Joe Biden has announced the US will send advanced missile systems to Ukraine. The new weapon is the Himars multiple launch rocket system, or MLRS: a mobile unit that can simultaneously launch multiple precision-guided missiles.
Both Ukraine and Russia already operate MLRS, but Himars has superior range and precision.
What system will the US provide?
The M142 Himars system (High Mobility Artillery Rocket System) is a modernised, lighter and more agile wheel-mounted version of the track
The Himars that Washington is providing to Ukraine will have a range of about 50 miles (80km), a US official told reporters.
Himars units carry one preloaded pod of six 227mm guided missiles (the M270 carries two pods), or one large pod loaded with an Army Tactical Missile System (ATACMS) tactical missile. The US will not supply Ukraine with the ATACMS, which has a range of 300km.
With a small crew, the Himars can remove a spent pod and load a fresh one in minutes, without other vehicles helping. The crews will require some training.
The US military already has Himars units in Europe; and Nato allies Poland and Romania have acquired the systems.
Why are they valuable?
Himars will give Ukraine’s forces the ability to strike further behind Russian lines, and at distances better protected from Russia’s own long-range weaponry.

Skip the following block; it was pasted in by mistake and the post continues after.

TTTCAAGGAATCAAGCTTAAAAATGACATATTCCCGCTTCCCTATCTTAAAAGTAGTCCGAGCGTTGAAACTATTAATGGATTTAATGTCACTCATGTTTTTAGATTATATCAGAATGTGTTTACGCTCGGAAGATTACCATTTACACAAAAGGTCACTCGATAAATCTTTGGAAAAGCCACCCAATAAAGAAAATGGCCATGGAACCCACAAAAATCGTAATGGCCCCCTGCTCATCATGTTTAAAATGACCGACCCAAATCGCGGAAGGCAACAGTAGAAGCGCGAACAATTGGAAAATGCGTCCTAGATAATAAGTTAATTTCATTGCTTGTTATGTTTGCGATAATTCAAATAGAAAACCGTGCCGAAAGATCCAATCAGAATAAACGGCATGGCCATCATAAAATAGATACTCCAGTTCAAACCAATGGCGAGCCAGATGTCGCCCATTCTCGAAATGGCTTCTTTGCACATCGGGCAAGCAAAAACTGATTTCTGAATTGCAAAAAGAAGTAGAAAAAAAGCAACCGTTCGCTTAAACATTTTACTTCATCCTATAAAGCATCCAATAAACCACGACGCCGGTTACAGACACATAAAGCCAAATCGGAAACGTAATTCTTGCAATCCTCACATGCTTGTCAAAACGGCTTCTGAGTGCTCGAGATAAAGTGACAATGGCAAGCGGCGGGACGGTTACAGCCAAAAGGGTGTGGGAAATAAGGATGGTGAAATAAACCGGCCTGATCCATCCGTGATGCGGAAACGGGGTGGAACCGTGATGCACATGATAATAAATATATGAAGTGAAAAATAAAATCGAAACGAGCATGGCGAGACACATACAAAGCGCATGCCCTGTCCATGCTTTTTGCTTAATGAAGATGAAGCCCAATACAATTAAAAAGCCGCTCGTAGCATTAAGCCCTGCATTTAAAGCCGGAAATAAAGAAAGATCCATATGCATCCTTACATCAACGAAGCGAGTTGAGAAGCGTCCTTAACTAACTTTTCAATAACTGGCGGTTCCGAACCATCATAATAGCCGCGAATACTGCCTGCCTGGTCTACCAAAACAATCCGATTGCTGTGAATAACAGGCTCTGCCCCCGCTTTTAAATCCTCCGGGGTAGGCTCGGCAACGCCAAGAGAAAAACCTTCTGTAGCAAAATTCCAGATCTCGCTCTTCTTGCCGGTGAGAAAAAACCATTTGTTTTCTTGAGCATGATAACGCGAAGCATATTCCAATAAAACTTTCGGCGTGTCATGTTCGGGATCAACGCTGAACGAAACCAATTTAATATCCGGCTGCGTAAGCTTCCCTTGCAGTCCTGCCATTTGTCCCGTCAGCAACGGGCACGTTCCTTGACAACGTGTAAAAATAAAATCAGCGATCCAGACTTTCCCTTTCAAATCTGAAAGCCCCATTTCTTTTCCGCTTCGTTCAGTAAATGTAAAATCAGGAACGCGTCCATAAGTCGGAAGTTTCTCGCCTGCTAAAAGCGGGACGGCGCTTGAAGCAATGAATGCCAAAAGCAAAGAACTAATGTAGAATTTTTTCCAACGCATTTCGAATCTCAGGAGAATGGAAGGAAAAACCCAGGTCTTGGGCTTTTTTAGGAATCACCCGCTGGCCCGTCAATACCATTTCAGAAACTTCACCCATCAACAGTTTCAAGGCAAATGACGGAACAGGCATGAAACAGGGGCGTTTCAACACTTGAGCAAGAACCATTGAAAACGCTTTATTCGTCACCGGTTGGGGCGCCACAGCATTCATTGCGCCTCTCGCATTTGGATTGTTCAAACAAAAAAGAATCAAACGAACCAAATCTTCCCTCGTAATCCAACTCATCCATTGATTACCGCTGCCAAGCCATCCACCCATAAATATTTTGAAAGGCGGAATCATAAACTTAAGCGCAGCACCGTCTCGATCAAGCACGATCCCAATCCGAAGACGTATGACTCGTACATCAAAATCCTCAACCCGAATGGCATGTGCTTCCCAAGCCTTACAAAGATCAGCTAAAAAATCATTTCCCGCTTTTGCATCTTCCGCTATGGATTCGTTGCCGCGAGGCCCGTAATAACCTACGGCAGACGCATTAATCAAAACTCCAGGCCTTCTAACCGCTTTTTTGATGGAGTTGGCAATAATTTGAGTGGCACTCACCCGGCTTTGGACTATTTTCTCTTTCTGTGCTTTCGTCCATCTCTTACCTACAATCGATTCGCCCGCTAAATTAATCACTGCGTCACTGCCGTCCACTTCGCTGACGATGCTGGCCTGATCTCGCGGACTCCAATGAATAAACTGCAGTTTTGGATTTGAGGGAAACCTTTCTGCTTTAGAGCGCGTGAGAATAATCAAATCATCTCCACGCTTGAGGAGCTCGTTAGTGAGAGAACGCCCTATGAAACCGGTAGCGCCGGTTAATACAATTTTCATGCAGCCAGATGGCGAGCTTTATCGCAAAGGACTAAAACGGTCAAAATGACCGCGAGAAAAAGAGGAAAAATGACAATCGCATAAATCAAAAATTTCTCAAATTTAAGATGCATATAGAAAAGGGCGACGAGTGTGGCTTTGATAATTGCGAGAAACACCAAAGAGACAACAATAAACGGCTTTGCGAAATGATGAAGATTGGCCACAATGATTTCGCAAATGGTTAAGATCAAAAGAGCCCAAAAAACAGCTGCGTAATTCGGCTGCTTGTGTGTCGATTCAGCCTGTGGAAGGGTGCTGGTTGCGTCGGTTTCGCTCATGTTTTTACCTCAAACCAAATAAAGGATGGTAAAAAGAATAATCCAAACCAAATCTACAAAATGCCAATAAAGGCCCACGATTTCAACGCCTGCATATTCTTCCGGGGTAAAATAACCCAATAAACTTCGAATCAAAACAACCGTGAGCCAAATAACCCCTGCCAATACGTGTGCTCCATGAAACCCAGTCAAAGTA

The GPS-guided missiles the Himars shoots have a range about double that of the M777 howitzers that the US recently supplied to Ukraine forces.
At roughly 80km it generally puts Himars out of range of Russia’s own artillery, while placing the Russian batteries at risk.
It also could threaten Russian supply depots, amid western belief that the Russian forces suffer logistical problems.
Some analysts have said Himars can be a “game-changer” in the war at a time when Ukraine forces appear to be struggling under Russian artillery fire.
But others say Himars will not suddenly turn the tables. “The Himars would even the playing field,” a senior US defence official said.
Why is Washington limiting the range?
The US president wrote in the New York Times that the advanced rockets will enable the Ukrainians “to more precisely strike key targets on the battlefield in Ukraine”.
Yet the US plans to limit the range of the missiles it gives Ukraine to avoid them being used to hit targets deep inside Russia.
“We are not going to send to Ukraine rocket systems that can strike into Russia,” Biden said.
Since Russia invaded on 24 February, the US has been sensitive about taking any action to support Kyiv that might provoke Moscow to take the war beyond Ukraine’s borders.
That has included not overtly backing Ukraine strikes inside Russian territory. Several times Ukraine has used its own rockets, drones and helicopters to hit nearby Russian targets in neighbouring Kursk and Belgorod oblasts.
If the US provided ATACMS, they would theoretically have the ability to strike major Russian urban centres and military bases, including airfields from where attacks on Ukraine are launched.
“[The] Ukrainians have given assurances they will not use these systems against Russian territory,” a US official said.